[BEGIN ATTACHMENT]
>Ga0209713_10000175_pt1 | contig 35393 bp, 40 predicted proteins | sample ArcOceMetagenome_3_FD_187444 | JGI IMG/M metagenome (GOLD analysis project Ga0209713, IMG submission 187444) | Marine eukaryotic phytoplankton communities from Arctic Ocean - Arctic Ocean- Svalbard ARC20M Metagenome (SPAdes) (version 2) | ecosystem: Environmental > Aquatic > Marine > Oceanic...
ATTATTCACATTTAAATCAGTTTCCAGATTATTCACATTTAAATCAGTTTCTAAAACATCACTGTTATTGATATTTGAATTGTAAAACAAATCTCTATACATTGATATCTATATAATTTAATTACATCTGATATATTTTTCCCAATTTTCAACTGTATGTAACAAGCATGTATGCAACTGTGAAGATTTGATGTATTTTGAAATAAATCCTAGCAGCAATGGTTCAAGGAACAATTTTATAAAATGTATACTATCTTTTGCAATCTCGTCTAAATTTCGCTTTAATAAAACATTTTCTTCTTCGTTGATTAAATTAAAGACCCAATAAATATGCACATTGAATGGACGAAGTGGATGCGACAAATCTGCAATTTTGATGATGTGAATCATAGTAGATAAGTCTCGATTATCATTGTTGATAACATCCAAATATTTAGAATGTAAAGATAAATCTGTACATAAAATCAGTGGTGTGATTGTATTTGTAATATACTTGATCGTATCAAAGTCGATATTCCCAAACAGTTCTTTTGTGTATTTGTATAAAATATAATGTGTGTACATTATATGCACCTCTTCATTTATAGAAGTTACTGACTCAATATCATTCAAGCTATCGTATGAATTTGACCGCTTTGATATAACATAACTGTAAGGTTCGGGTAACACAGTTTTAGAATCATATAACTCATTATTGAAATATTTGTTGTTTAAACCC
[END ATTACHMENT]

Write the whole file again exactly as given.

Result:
>Ga0209713_10000175_pt1 | contig 35393 bp, 40 predicted proteins | sample ArcOceMetagenome_3_FD_187444 | JGI IMG/M metagenome (GOLD analysis project Ga0209713, IMG submission 187444) | Marine eukaryotic phytoplankton communities from Arctic Ocean - Arctic Ocean- Svalbard ARC20M Metagenome (SPAdes) (version 2) | ecosystem: Environmental > Aquatic > Marine > Oceanic...
ATTATTCACATTTAAATCAGTTTCCAGATTATTCACATTTAAATCAGTTTCTAAAACATCACTGTTATTGATATTTGAATTGTAAAACAAATCTCTATACATTGATATCTATATAATTTAATTACATCTGATATATTTTTCCCAATTTTCAACTGTATGTAACAAGCATGTATGCAACTGTGAAGATTTGATGTATTTTGAAATAAATCCTAGCAGCAATGGTTCAAGGAACAATTTTATAAAATGTATACTATCTTTTGCAATCTCGTCTAAATTTCGCTTTAATAAAACATTTTCTTCTTCGTTGATTAAATTAAAGACCCAATAAATATGCACATTGAATGGACGAAGTGGATGCGACAAATCTGCAATTTTGATGATGTGAATCATAGTAGATAAGTCTCGATTATCATTGTTGATAACATCCAAATATTTAGAATGTAAAGATAAATCTGTACATAAAATCAGTGGTGTGATTGTATTTGTAATATACTTGATCGTATCAAAGTCGATATTCCCAAACAGTTCTTTTGTGTATTTGTATAAAATATAATGTGTGTACATTATATGCACCTCTTCATTTATAGAAGTTACTGACTCAATATCATTCAAGCTATCGTATGAATTTGACCGCTTTGATATAACATAACTGTAAGGTTCGGGTAACACAGTTTTAGAATCATATAACTCATTATTGAAATATTTGTTGTTTAAACCC